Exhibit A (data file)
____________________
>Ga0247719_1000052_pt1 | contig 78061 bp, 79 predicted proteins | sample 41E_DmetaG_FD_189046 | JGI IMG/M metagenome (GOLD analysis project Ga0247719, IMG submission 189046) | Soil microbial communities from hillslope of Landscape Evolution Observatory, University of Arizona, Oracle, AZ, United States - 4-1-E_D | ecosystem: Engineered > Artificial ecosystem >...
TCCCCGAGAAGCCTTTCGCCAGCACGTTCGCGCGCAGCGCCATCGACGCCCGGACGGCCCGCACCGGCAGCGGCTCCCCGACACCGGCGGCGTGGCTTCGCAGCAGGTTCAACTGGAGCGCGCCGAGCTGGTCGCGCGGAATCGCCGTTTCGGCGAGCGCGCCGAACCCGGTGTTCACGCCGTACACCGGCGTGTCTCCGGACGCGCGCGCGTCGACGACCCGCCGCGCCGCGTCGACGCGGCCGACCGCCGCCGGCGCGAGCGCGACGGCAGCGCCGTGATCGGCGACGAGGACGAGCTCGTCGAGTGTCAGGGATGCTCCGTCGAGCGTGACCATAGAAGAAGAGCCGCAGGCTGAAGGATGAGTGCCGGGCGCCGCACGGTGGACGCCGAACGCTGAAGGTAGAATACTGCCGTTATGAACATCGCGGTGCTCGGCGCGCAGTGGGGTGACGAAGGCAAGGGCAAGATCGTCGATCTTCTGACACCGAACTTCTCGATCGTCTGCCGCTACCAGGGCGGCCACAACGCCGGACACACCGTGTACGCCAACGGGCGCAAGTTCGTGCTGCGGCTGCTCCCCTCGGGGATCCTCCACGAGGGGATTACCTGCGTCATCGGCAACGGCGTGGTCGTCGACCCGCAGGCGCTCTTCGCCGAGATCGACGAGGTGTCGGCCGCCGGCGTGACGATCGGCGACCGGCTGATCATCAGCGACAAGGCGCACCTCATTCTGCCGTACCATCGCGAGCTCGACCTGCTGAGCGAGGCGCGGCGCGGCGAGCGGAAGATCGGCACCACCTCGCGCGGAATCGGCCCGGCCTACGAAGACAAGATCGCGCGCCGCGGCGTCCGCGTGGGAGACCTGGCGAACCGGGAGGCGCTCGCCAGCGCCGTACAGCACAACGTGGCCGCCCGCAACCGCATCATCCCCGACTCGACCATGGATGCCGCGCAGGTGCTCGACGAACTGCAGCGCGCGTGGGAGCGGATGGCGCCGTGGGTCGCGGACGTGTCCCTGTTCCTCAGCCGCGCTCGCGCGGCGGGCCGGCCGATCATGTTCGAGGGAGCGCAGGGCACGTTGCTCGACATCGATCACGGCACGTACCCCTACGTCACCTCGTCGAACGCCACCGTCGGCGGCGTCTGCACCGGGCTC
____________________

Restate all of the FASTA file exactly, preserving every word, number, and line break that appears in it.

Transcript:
>Ga0247719_1000052_pt1 | contig 78061 bp, 79 predicted proteins | sample 41E_DmetaG_FD_189046 | JGI IMG/M metagenome (GOLD analysis project Ga0247719, IMG submission 189046) | Soil microbial communities from hillslope of Landscape Evolution Observatory, University of Arizona, Oracle, AZ, United States - 4-1-E_D | ecosystem: Engineered > Artificial ecosystem >...
TCCCCGAGAAGCCTTTCGCCAGCACGTTCGCGCGCAGCGCCATCGACGCCCGGACGGCCCGCACCGGCAGCGGCTCCCCGACACCGGCGGCGTGGCTTCGCAGCAGGTTCAACTGGAGCGCGCCGAGCTGGTCGCGCGGAATCGCCGTTTCGGCGAGCGCGCCGAACCCGGTGTTCACGCCGTACACCGGCGTGTCTCCGGACGCGCGCGCGTCGACGACCCGCCGCGCCGCGTCGACGCGGCCGACCGCCGCCGGCGCGAGCGCGACGGCAGCGCCGTGATCGGCGACGAGGACGAGCTCGTCGAGTGTCAGGGATGCTCCGTCGAGCGTGACCATAGAAGAAGAGCCGCAGGCTGAAGGATGAGTGCCGGGCGCCGCACGGTGGACGCCGAACGCTGAAGGTAGAATACTGCCGTTATGAACATCGCGGTGCTCGGCGCGCAGTGGGGTGACGAAGGCAAGGGCAAGATCGTCGATCTTCTGACACCGAACTTCTCGATCGTCTGCCGCTACCAGGGCGGCCACAACGCCGGACACACCGTGTACGCCAACGGGCGCAAGTTCGTGCTGCGGCTGCTCCCCTCGGGGATCCTCCACGAGGGGATTACCTGCGTCATCGGCAACGGCGTGGTCGTCGACCCGCAGGCGCTCTTCGCCGAGATCGACGAGGTGTCGGCCGCCGGCGTGACGATCGGCGACCGGCTGATCATCAGCGACAAGGCGCACCTCATTCTGCCGTACCATCGCGAGCTCGACCTGCTGAGCGAGGCGCGGCGCGGCGAGCGGAAGATCGGCACCACCTCGCGCGGAATCGGCCCGGCCTACGAAGACAAGATCGCGCGCCGCGGCGTCCGCGTGGGAGACCTGGCGAACCGGGAGGCGCTCGCCAGCGCCGTACAGCACAACGTGGCCGCCCGCAACCGCATCATCCCCGACTCGACCATGGATGCCGCGCAGGTGCTCGACGAACTGCAGCGCGCGTGGGAGCGGATGGCGCCGTGGGTCGCGGACGTGTCCCTGTTCCTCAGCCGCGCTCGCGCGGCGGGCCGGCCGATCATGTTCGAGGGAGCGCAGGGCACGTTGCTCGACATCGATCACGGCACGTACCCCTACGTCACCTCGTCGAACGCCACCGTCGGCGGCGTCTGCACCGGGCTC